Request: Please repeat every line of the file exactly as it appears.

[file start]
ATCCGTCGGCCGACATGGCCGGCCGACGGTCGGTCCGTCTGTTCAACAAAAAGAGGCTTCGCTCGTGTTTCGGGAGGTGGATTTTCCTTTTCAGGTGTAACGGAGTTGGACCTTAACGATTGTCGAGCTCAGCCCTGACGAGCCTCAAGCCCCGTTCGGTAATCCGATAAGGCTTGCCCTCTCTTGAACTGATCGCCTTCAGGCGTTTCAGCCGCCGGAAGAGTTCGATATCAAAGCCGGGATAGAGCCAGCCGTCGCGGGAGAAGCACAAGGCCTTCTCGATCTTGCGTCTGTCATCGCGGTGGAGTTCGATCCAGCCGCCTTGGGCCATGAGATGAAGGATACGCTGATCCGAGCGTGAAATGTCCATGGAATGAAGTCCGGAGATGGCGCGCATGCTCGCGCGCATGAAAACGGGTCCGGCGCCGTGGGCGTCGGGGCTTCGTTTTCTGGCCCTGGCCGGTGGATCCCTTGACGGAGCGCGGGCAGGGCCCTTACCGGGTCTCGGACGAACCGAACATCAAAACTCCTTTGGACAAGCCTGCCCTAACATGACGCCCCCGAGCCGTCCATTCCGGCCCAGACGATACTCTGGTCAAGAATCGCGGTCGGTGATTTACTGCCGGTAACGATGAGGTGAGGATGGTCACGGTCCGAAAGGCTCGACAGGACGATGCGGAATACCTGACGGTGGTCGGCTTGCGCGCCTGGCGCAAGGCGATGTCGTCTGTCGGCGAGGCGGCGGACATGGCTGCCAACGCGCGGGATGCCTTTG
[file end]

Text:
ATCCGTCGGCCGACATGGCCGGCCGACGGTCGGTCCGTCTGTTCAACAAAAAGAGGCTTCGCTCGTGTTTCGGGAGGTGGATTTTCCTTTTCAGGTGTAACGGAGTTGGACCTTAACGATTGTCGAGCTCAGCCCTGACGAGCCTCAAGCCCCGTTCGGTAATCCGATAAGGCTTGCCCTCTCTTGAACTGATCGCCTTCAGGCGTTTCAGCCGCCGGAAGAGTTCGATATCAAAGCCGGGATAGAGCCAGCCGTCGCGGGAGAAGCACAAGGCCTTCTCGATCTTGCGTCTGTCATCGCGGTGGAGTTCGATCCAGCCGCCTTGGGCCATGAGATGAAGGATACGCTGATCCGAGCGTGAAATGTCCATGGAATGAAGTCCGGAGATGGCGCGCATGCTCGCGCGCATGAAAACGGGTCCGGCGCCGTGGGCGTCGGGGCTTCGTTTTCTGGCCCTGGCCGGTGGATCCCTTGACGGAGCGCGGGCAGGGCCCTTACCGGGTCTCGGACGAACCGAACATCAAAACTCCTTTGGACAAGCCTGCCCTAACATGACGCCCCCGAGCCGTCCATTCCGGCCCAGACGATACTCTGGTCAAGAATCGCGGTCGGTGATTTACTGCCGGTAACGATGAGGTGAGGATGGTCACGGTCCGAAAGGCTCGACAGGACGATGCGGAATACCTGACGGTGGTCGGCTTGCGCGCCTGGCGCAAGGCGATGTCGTCTGTCGGCGAGGCGGCGGACATGGCTGCCAACGCGCGGGATGCCTTTG